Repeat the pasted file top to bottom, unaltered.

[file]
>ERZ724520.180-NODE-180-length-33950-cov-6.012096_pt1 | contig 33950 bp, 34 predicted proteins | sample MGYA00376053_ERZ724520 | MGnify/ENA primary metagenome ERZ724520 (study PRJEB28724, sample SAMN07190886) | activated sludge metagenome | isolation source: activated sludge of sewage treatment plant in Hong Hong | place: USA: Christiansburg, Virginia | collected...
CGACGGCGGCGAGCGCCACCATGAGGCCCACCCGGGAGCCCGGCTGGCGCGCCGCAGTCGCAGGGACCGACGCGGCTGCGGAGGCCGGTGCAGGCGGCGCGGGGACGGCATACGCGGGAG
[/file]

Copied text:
>ERZ724520.180-NODE-180-length-33950-cov-6.012096_pt1 | contig 33950 bp, 34 predicted proteins | sample MGYA00376053_ERZ724520 | MGnify/ENA primary metagenome ERZ724520 (study PRJEB28724, sample SAMN07190886) | activated sludge metagenome | isolation source: activated sludge of sewage treatment plant in Hong Hong | place: USA: Christiansburg, Virginia | collected...
CGACGGCGGCGAGCGCCACCATGAGGCCCACCCGGGAGCCCGGCTGGCGCGCCGCAGTCGCAGGGACCGACGCGGCTGCGGAGGCCGGTGCAGGCGGCGCGGGGACGGCATACGCGGGAG